A great Longmorn for intense sherry lovers. The sherry character is spot on and the power is impressive at such an age. It’s even better with a small drop of water. Around € 240, available from TWE of course but other shops as well.
Single cask Ardbegs are hugely popular, even though they are usually priced quite high. But old Ardbeg can be stunning so let’s investigate this 31 years old Ardbeg 1975 cask #1378, matured in a sherry butt and bottled at cask strength on the 8th of November 2006.
Ardbeg 31yo 1975
(53,7%, OB 2006, cask #1378, 453 btl)
Nose: great ‘old style’ Ardbeg with much less peat than we’re used to today. Big notes of camphor. A certain mellow sweetness from the sherry butt, with hints of cocoa and wonderful fruits (mainly berries and papaya). Some cinnamon and ashes. Slightly coastal as well, with hints of boat rope and wet sand. Great integration overall and very complex. Mouth: sweet start, perfect strength. Very chocolaty. More peat now than on the nose. Quite some oak too. Hints of salted nuts and raisins. Elegant and balanced. Getting drier and quite tannic towards the end. Finish: dry and very long, smokey, nutty and oaky. Waves of sherry and cocoa in the background.
If you want to try this one, you’ll have to pay over € 600. Too much for my wallet, but surely an Ardbeg masterpiece, complex with superb balance.
Exactly one year ago, the first whisky review was posted on this website, the Balvenie 30 Years Old. Since then, almost 200 other drams were published and more than 40 news item were covered. Let’s celebrate with a week of 90+ drams!
No need to introduce Karuizawa after the recent Malt Maniacs Awards. There were two of them and both obtained a medal. A few weeks ago, our Belgian bottler Daily Dram released its own Wait La Mazurka, a 31 year-old Karuizawa 1977 vintage. I was told this cask was selected in an impromptu tasting session in the back seat of a London cab…
Karuizawa ‘Wait La Mazurka’ 31 yo 1977
(62,7%, Daily Dram 2009, cask 6994, 200 btl)
Nose: sherry in overdrive. Starting on matchsticks (don’t worry, no sulphur involved) and barbecued meat, quickly overpowered by lots of dried fruits (figs, apricots) and coated with honey. Very beautiful. Reminds me of my grandmother’s red mirabelles on syrup. Some cinnamon and dark chocolate. Hints of pipe tobacco and delicate whiffs of roasted nuts. Delicious. Slightly mentholated. Hints of dill. Old leather! There’s a dusty side to it, but that’s just great, it adds to the complexity. The sherry is all over the place, but it’s absolutely high-class. Damn good! Mouth: quite strong without water of course. Very rich and fruity. Big notes of coffee and cherries. With water: roasted nuts, wonderful chocolate. Dry walnuts, plum jam again. Delicate hints of mint. Finish: long, slightly drying, on smoked almonds and still that beautiful sherried chocolate.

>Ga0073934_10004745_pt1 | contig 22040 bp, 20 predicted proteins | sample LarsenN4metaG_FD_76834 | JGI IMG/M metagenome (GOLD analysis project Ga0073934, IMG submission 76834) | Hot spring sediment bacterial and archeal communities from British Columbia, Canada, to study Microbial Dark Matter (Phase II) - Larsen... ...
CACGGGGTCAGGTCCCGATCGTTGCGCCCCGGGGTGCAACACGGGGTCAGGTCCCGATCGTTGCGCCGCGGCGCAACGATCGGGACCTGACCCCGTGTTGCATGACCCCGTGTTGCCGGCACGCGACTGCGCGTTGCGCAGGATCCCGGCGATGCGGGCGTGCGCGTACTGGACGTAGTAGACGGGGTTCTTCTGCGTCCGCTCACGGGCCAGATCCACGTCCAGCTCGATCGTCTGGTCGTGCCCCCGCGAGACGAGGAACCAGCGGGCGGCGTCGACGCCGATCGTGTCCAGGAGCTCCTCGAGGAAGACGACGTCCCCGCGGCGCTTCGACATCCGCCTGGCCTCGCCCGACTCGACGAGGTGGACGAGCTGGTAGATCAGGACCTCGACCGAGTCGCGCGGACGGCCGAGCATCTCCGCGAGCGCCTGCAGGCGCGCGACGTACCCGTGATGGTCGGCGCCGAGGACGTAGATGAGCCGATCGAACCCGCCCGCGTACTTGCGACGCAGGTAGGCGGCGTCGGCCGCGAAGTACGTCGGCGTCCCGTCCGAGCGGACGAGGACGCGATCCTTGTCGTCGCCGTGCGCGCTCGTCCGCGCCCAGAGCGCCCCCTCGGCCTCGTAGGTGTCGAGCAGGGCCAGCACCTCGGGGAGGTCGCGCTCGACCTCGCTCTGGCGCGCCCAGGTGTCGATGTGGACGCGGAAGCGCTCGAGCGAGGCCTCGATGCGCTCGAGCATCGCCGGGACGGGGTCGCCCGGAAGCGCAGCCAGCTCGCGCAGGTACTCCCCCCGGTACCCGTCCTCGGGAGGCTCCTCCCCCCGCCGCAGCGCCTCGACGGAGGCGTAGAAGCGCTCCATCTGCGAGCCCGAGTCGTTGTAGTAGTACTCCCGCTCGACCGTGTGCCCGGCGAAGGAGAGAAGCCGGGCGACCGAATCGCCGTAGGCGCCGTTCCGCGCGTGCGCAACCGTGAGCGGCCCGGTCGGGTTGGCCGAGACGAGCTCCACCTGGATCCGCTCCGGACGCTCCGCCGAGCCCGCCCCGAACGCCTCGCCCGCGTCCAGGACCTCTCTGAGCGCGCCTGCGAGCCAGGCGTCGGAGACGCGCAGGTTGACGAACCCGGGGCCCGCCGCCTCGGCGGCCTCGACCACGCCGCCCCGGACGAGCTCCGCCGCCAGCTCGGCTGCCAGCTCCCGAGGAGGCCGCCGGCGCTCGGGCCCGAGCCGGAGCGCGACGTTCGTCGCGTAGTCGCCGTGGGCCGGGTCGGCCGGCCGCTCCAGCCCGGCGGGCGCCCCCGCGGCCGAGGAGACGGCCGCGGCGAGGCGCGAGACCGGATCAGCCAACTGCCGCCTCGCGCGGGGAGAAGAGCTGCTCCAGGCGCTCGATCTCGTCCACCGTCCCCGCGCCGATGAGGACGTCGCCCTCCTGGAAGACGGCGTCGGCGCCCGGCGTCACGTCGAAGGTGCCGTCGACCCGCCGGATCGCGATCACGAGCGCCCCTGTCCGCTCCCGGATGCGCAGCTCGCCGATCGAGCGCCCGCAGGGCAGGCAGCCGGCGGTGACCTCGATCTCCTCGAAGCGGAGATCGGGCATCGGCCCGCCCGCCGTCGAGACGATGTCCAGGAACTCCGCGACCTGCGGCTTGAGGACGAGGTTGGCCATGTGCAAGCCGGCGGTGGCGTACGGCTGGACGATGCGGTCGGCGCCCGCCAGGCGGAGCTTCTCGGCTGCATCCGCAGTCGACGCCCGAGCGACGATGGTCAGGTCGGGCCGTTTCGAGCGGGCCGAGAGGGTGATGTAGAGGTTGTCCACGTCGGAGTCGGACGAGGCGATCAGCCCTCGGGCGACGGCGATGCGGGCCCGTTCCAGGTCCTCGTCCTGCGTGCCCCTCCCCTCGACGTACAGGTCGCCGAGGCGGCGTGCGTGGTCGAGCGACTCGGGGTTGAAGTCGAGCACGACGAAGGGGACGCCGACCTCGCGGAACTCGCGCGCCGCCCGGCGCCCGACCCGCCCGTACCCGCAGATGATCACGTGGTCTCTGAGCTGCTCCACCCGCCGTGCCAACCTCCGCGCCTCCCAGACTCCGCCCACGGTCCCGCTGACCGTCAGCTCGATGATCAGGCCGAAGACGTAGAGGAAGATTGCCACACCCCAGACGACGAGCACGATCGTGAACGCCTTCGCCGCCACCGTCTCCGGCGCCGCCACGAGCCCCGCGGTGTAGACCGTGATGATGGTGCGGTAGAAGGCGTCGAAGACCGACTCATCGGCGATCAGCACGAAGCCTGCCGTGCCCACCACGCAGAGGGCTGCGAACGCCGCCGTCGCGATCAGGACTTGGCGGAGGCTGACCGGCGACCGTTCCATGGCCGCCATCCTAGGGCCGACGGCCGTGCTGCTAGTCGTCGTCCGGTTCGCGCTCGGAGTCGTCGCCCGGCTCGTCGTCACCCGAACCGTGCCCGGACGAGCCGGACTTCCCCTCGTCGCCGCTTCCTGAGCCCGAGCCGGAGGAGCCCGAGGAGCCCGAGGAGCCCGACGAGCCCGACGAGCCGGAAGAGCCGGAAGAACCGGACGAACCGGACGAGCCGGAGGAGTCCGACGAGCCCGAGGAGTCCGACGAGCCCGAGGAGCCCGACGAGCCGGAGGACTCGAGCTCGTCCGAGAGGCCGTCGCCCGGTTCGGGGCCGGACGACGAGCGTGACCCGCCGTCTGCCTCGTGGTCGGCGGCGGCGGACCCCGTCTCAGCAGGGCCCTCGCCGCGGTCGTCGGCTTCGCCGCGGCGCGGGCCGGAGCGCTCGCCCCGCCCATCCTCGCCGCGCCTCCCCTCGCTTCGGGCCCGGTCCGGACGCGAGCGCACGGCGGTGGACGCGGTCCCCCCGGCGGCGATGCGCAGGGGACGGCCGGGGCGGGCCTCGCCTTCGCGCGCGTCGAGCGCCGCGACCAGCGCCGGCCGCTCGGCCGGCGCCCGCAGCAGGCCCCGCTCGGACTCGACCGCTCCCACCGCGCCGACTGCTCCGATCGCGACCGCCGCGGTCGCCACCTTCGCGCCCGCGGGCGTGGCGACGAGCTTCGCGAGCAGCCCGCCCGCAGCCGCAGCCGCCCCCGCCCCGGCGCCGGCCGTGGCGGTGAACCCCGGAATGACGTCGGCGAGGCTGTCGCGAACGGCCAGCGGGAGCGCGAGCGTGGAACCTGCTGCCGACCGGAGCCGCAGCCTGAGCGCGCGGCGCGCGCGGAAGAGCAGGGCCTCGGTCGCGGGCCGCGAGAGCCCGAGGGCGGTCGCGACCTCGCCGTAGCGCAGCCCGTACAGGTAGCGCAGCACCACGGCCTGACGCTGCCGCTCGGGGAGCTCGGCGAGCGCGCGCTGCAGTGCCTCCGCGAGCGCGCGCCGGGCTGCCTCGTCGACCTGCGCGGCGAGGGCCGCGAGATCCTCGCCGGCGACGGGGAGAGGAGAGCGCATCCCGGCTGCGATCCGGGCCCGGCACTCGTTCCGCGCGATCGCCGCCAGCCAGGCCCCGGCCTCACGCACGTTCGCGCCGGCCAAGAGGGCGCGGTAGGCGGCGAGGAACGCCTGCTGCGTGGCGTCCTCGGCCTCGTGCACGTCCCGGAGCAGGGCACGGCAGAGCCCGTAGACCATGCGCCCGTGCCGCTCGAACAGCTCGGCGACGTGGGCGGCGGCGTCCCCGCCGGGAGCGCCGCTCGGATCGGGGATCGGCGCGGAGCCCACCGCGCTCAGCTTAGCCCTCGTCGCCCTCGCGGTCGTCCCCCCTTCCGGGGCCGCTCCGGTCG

This Wait La Mazurka is one of the best Daily Dram bottlings ever and it confirms the qualities of Karuizawa (my favourite Japanese distillery). An instant collectors item. A nose to die for and a great palate. It deserves its place in the wonderful 1967 / 1971 / 1972 line-up.
One small remark: Karuizawa is usually too hot to be had neat, even at 30 years old it anaesthetises your tongue. I think that’s a downside, because you need to find the balance with water yourself which is difficult sometimes and changes the experience. I prefer cask strength bottlings under 60% that are perfect as they are, but hey, now we’re really nitpicking!
Another one I discovered at the recent Whisky Festival in Madrid. I had a chat with Willie Tait from Jura distillery and he offered me a dram of the latest “profoundly peated” Isle of Jura Prophecy. It’s a limited release of around 10.000 bottles with new batches expected every year.
It’s a mixture of casks with different peat levels and peat styles, finished off by a 1989 oloroso sherry butt from Gonzalez Byass. It’s non-chill-filtered but coloured with caramel, I’m afraid.
Isle of Jura Prophecy (46%, OB 2009)
Nose: good integration of the sherry and the peat. There’s smoke (burnt leaves) but it’s not as profoundly peated as I would have expected. Slightly tarry and even some medicinal notes. Everything’s rounded off by dried fruits, chocolate, hints of cinnamon, nutmeg and oranges. A bit uncommon as a whole maybe, but very enjoyable. Mouth: much more peat now. Starting slightly sweet with fruity notes but soon getting (a lot) drier and spicier (pepper, cinnamon). A good deal of smoke. Overall punchy and clean. Finish: dry smoke coated with liquorice and spices. Medium length.
This new Jura Prophecy is a nice dram and although it’s typically Jura, it presents a new profile at the same time. Around € 55.